Holtville is located in California's Imperial Valley, 115 miles east of San Diego on the Mexican border. In 1942, the Navy purchased 1397 acres in the desert, eight miles east of town, for an auxiliary air station. Construction began in January 1943 and the flag was run up the flagpole on July 4, officially commissioning the station under the command of Naval Air Center San Diego.
The first squadrons arrived thirteen days later supported by a detachment of San Diego's CASU 5. The flying weather at Holtville was outstanding with VFR conditions 360 days a year. The nearby desolate mountains and desert provided ample gunnery and bombing ranges. The Salton Sea also provided skip-bombing ranges. Despite the remote location, the base was considered to be well appointed and comfortable. On the downside, summer temperatures averaging over 100 degrees F. made daytime flying operations very difficult -- for aircrews, as well as ground crews servicing the aircraft. During 1943, the station suffered nine fatalities.
Many changes occurred at Holtville during 1944. In February, two ground training buildings were completed that housed Link trainers and a Gunairstructor. Initially, the base hosted VC squadrons and up to late 1944 a total of 45 such squadrons had spent several months at the base for operational training. In May 1944, an expansion project increased the station's capacity from three to six squadrons. The only blimp to pay Holtville a visit, K-29, passed through on July 2. CASU 53 commissioned out of CASU 5 in August as the station became primarily a rocket training base. CAG 98, the replacement training air group, also had a contingent at Holtville. During all of 1944, 11 lives were lost in flight accidents.
In March 1945, an adjustment was made by all personnel as the first group of Waves arrived. During the year, 53 aviation units were hosted for an average of a one month stay with five fatalities. Beginning in December 1945, Holtville served as the short-time storage site for 111 PV-2 Privateers. The last of the PV-2s departed in April 1946 and the station went into caretaker status.
Initially, Holtville had two 4,500 x 200-ft. concrete runways that were later extended to 6,000 ft. Eight miles east of the station in the desert was the Sand Hill OLF with a catapult and arresting system, also used by the Marines from El Centro. In March 1944, complement stood at 330 officers and 2650 enlisted men with barracks for 175 officers and 1020 men. Station aircraft consisted of a Staggerwing Beech light transport, an AE Piper ambulance plane, and a Stearman. Holtville also provided supply and personnel support for the small NAAS on Salton Sea, 40 miles away.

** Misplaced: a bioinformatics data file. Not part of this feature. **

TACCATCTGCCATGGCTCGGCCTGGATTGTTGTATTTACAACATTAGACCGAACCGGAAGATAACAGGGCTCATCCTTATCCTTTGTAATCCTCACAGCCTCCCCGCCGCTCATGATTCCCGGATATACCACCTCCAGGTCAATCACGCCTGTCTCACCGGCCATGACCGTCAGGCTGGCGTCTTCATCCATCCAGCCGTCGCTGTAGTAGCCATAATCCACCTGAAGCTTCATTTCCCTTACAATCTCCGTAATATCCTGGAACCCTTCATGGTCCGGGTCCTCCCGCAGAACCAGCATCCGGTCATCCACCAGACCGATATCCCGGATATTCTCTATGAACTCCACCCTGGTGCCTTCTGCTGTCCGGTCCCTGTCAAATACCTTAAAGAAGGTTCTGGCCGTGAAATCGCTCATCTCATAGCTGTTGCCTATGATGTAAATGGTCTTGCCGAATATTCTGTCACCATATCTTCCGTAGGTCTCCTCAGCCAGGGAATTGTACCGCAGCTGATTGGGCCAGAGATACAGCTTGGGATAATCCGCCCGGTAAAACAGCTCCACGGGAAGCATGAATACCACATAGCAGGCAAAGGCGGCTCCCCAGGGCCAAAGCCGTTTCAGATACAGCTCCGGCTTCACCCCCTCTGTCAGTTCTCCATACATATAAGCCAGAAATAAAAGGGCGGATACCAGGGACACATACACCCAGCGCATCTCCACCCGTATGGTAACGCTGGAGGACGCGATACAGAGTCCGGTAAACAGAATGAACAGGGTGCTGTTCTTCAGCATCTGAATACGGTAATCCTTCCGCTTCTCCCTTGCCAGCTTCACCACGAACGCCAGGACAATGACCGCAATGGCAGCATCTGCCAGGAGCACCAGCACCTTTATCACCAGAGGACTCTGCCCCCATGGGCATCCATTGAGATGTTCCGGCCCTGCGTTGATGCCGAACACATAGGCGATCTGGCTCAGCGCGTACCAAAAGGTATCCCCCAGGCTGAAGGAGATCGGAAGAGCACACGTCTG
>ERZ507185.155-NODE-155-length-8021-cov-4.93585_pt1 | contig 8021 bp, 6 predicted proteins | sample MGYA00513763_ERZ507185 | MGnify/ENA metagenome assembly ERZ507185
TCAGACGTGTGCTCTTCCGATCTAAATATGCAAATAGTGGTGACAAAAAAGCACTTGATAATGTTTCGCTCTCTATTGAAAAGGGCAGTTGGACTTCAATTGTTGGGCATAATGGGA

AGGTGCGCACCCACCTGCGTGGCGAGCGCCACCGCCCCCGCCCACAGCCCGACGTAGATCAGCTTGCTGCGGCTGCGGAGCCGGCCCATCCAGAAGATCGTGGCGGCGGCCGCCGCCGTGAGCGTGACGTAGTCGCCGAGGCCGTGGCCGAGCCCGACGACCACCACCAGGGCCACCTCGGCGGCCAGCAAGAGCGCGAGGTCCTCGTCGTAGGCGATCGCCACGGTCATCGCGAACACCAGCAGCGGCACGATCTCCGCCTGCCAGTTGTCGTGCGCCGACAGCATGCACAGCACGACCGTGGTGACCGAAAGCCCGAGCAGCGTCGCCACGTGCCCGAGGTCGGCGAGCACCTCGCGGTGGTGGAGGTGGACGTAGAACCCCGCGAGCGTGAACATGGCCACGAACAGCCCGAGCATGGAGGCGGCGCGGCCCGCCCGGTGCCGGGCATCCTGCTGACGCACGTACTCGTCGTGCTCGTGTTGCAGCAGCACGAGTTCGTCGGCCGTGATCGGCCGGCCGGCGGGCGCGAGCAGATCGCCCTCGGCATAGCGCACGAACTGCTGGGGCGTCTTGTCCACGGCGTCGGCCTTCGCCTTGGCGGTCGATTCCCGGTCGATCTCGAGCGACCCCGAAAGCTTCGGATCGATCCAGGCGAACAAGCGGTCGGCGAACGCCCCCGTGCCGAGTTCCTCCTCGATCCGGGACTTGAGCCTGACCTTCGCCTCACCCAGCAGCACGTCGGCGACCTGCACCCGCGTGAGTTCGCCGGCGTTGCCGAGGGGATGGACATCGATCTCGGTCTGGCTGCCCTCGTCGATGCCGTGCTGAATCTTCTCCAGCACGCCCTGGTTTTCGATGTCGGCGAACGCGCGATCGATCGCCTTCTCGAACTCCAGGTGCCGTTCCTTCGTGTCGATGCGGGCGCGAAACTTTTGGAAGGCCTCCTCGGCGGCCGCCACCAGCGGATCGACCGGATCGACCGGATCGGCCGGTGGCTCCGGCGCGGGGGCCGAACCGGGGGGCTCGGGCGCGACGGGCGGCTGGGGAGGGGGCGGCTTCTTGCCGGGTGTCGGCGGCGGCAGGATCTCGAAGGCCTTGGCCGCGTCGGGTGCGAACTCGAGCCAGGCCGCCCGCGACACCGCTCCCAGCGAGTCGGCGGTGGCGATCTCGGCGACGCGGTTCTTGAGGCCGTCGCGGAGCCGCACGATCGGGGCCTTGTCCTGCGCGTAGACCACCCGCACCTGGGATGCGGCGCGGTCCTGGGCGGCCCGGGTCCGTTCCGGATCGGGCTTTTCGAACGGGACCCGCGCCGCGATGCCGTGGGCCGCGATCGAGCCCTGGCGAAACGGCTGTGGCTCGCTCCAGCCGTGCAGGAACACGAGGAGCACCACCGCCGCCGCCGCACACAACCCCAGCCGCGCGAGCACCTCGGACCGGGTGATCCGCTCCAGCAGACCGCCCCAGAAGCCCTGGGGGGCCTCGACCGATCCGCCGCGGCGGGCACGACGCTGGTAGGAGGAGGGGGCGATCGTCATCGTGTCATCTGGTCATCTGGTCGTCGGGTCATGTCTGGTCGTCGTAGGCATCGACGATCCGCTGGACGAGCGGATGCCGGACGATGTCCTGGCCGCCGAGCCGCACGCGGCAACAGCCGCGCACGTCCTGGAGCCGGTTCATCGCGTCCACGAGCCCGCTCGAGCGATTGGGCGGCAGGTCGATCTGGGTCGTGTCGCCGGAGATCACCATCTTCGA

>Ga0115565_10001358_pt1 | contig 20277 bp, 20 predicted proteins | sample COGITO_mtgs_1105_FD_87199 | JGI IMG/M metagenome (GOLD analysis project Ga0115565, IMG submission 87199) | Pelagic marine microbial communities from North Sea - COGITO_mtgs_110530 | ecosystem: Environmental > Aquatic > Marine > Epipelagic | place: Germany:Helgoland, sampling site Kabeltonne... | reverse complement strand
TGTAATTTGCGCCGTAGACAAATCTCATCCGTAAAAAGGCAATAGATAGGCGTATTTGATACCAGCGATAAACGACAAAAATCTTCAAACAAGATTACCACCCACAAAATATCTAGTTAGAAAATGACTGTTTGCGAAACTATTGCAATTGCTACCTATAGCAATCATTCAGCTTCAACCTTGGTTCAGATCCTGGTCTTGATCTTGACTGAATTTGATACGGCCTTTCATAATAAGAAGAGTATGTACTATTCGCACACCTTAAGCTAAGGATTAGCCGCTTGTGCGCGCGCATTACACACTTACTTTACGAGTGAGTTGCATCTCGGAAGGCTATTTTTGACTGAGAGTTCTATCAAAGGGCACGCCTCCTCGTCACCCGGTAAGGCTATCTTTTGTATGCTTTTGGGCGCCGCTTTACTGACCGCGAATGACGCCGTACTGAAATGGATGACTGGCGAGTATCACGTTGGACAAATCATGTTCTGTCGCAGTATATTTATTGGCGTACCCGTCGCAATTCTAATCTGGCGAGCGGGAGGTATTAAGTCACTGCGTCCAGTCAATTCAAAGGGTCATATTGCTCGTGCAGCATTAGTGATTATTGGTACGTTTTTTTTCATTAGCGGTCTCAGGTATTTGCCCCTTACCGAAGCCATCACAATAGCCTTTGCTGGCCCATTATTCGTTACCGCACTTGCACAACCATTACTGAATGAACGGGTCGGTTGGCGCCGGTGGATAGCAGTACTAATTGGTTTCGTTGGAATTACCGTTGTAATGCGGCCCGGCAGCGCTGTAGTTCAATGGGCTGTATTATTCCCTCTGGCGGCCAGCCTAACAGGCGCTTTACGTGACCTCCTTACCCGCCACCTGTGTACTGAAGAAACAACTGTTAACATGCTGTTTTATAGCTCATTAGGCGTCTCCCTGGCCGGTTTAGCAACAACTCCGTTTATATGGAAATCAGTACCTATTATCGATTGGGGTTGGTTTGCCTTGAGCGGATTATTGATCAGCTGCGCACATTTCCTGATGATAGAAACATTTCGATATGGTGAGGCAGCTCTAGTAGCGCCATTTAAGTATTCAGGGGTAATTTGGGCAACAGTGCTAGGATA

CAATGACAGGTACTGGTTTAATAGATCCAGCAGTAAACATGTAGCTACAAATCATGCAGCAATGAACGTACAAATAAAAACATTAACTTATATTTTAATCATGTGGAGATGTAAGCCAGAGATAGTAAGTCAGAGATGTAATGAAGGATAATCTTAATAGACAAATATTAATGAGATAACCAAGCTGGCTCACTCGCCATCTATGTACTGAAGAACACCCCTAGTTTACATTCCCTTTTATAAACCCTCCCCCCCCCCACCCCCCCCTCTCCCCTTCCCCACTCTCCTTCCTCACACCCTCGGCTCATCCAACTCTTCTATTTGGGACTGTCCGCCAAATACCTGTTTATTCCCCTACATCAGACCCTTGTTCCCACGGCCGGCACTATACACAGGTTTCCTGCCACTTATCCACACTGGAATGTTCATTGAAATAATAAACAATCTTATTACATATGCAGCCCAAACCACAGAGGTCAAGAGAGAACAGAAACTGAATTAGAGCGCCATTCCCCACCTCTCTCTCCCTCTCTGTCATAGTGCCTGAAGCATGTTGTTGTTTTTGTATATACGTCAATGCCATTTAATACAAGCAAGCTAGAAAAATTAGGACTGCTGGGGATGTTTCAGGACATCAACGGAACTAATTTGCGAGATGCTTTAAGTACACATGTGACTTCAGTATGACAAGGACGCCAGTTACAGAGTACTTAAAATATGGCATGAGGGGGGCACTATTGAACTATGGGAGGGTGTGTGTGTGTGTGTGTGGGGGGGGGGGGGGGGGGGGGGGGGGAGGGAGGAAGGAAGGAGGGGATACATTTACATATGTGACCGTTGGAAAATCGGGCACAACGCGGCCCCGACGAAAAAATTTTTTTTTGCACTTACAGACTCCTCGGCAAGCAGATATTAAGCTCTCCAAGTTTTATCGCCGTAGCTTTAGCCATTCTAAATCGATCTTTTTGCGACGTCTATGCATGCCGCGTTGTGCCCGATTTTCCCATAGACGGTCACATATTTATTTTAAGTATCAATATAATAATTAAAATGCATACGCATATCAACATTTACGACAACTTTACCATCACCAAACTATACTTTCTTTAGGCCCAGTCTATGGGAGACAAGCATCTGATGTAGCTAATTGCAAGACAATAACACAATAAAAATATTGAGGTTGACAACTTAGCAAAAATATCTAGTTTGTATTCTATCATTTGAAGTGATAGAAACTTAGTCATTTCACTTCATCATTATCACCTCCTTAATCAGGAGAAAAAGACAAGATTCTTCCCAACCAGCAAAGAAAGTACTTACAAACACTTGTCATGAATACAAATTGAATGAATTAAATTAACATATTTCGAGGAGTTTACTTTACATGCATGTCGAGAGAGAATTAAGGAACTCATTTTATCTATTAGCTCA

Following the war, the Navy eventually gave the airport to the local community. For a time, the former base was used as a tuberculosis sanitarium. The airport has remained open, but sees very little activity. The Navy from El Centro occasionally uses the airfield for touch and go landings. The British Army parachute team has practiced here as well. No Navy built structures have survived.
Copied with the permission of the author from United States Naval Air Stations of World War II.
History by the US Army Corps of Engineers Los Angeles District (1999)
The Naval Auxiliary Air Station is located in Imperial County, CA, approximately 6 miles east of the Town of Holtville.
The Navy was granted permission in 1943 by the Department of Interior to use 2080 acres of public land near Holtville. The Navy actually used only 1248.99 acres and constructed the Holtville Naval Auxiliary Air Station, which was completed in June 1943. The mission of the facility was pilot training and specialized in night flying training. The instruction schedule included training in dive bombing, skip bombing, low-level bombing, target strafing, and carrier landings. Later, trainees also practiced rocket firing. Most of these activities took place at off-site locations. Improvements to the facility included paved runways and taxiways, hangars, ordnance storage, water treatment and sewage disposal systems, fuel farm and approximately 90 buildings used for administrative, shop, operation, recreation, barracks, mess and service functions. The Government disposed of 278.30 acres to the County of Imperial for use as a tuberculosis hospital. A portion of this parcel is now owned by the County of Imperial as part of an airport and the rest is privately owned with no specific use. A 791.76 acre parcel was disposed to the County for use as an airport. It still serves this purpose but gets very little use. The remaining 178.93 was retained by the Department of Interior and is still in their possession.
All Navy improvements except the fuel farm tanks were beneficially used after Department of Defense disposal. All building structures have since been removed. The water treatment and sewage disposal systems still exist but have not been operational since the hospital closed in the 1960s. The runway and taxiways have been beneficially used for commercial and private airplanes and car racing.
Extract, US Army Air Forces Directory of Airfields (January 2015)